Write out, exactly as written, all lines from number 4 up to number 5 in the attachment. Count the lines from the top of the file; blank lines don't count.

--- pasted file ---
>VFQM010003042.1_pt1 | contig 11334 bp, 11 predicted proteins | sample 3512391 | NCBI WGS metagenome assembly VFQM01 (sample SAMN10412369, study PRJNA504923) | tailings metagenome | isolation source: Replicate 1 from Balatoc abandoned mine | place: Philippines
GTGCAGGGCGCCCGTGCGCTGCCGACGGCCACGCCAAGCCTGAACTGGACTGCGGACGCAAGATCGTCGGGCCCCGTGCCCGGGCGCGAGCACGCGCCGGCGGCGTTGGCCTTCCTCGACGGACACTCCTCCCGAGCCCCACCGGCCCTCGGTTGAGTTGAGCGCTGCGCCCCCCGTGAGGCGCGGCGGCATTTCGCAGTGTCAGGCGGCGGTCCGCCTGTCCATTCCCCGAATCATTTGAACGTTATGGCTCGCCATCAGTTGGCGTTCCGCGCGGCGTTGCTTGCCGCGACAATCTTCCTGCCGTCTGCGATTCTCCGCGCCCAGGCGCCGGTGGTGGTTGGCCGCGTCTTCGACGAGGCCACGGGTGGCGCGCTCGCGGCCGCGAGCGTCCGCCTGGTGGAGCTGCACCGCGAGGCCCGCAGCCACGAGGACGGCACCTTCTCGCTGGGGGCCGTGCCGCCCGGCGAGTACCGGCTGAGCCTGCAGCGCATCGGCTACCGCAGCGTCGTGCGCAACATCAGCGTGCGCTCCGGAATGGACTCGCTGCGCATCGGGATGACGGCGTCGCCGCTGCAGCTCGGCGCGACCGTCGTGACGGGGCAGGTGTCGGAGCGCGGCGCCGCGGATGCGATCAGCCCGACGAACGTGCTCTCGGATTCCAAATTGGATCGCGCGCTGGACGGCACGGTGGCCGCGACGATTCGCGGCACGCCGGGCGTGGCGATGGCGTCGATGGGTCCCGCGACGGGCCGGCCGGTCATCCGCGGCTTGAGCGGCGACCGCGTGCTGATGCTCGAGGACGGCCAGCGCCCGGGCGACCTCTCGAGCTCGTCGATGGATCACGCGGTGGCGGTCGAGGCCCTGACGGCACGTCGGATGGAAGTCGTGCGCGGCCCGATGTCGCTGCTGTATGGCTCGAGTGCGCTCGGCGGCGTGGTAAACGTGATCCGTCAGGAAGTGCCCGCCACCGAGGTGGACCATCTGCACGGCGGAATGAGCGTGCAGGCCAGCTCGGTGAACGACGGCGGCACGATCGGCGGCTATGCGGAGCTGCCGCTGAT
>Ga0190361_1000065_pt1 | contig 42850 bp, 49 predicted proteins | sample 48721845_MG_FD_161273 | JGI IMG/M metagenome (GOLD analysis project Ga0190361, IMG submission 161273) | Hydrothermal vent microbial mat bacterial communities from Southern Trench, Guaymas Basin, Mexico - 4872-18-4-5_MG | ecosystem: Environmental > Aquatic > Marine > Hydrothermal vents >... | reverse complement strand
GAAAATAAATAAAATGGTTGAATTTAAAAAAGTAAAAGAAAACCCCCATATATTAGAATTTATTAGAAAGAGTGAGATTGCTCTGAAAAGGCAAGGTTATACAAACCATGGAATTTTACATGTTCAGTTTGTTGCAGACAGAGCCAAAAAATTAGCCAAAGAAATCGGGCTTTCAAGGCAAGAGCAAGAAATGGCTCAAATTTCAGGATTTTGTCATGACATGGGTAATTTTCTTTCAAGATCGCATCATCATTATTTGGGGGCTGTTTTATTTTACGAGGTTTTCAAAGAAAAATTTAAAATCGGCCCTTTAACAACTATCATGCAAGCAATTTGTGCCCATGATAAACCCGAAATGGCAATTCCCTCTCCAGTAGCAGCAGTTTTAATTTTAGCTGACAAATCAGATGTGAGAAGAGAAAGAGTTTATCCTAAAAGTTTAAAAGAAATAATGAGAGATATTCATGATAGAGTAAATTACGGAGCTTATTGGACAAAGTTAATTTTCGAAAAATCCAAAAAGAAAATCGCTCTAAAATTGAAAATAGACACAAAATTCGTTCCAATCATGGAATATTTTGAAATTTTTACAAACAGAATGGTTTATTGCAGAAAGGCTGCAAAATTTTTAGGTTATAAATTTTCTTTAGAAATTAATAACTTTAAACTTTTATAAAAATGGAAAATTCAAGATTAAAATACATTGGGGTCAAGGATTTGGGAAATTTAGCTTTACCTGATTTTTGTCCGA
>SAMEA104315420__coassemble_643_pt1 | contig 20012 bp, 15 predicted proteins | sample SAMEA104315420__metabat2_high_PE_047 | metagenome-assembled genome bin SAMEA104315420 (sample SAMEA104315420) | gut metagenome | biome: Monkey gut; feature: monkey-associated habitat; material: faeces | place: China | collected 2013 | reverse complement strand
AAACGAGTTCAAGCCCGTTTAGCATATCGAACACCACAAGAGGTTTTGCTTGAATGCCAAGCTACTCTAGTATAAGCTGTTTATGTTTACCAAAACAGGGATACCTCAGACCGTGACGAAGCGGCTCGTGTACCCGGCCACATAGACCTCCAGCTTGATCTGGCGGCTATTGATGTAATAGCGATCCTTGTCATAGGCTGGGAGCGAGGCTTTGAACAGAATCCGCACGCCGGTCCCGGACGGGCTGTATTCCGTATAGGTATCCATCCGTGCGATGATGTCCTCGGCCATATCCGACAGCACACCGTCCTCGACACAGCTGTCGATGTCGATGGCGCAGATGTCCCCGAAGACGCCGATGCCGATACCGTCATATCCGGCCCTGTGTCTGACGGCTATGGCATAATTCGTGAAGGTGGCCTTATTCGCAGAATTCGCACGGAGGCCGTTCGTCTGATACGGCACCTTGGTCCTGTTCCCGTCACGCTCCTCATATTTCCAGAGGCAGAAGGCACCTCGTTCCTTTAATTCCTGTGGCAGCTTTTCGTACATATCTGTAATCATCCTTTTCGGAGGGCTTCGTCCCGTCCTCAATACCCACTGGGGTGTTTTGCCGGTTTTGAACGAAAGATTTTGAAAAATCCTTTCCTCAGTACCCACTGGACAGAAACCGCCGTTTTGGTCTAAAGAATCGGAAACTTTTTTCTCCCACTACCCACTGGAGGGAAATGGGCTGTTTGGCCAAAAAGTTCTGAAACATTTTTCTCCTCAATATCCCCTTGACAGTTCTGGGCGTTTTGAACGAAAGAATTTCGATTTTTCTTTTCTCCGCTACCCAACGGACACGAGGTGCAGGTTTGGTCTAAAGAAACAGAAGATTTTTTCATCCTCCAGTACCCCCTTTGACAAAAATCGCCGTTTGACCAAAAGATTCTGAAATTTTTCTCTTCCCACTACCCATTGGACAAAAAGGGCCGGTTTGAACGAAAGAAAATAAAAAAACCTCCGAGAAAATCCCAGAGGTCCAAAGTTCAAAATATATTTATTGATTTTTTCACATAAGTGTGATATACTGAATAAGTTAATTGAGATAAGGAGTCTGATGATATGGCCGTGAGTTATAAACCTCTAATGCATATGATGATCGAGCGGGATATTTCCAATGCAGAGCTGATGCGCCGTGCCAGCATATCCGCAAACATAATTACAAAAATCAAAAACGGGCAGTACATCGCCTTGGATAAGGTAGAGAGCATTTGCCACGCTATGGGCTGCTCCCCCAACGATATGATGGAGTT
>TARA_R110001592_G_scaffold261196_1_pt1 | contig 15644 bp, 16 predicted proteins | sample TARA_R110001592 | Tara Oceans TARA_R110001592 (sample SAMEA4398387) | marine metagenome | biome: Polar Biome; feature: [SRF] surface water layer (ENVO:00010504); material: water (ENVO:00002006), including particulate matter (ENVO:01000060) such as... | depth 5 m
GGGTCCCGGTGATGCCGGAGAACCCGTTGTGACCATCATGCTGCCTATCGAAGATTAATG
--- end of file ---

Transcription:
GAAAATAAATAAAATGGTTGAATTTAAAAAAGTAAAAGAAAACCCCCATATATTAGAATTTATTAGAAAGAGTGAGATTGCTCTGAAAAGGCAAGGTTATACAAACCATGGAATTTTACATGTTCAGTTTGTTGCAGACAGAGCCAAAAAATTAGCCAAAGAAATCGGGCTTTCAAGGCAAGAGCAAGAAATGGCTCAAATTTCAGGATTTTGTCATGACATGGGTAATTTTCTTTCAAGATCGCATCATCATTATTTGGGGGCTGTTTTATTTTACGAGGTTTTCAAAGAAAAATTTAAAATCGGCCCTTTAACAACTATCATGCAAGCAATTTGTGCCCATGATAAACCCGAAATGGCAATTCCCTCTCCAGTAGCAGCAGTTTTAATTTTAGCTGACAAATCAGATGTGAGAAGAGAAAGAGTTTATCCTAAAAGTTTAAAAGAAATAATGAGAGATATTCATGATAGAGTAAATTACGGAGCTTATTGGACAAAGTTAATTTTCGAAAAATCCAAAAAGAAAATCGCTCTAAAATTGAAAATAGACACAAAATTCGTTCCAATCATGGAATATTTTGAAATTTTTACAAACAGAATGGTTTATTGCAGAAAGGCTGCAAAATTTTTAGGTTATAAATTTTCTTTAGAAATTAATAACTTTAAACTTTTATAAAAATGGAAAATTCAAGATTAAAATACATTGGGGTCAAGGATTTGGGAAATTTAGCTTTACCTGATTTTTGTCCGA
>SAMEA104315420__coassemble_643_pt1 | contig 20012 bp, 15 predicted proteins | sample SAMEA104315420__metabat2_high_PE_047 | metagenome-assembled genome bin SAMEA104315420 (sample SAMEA104315420) | gut metagenome | biome: Monkey gut; feature: monkey-associated habitat; material: faeces | place: China | collected 2013 | reverse complement strand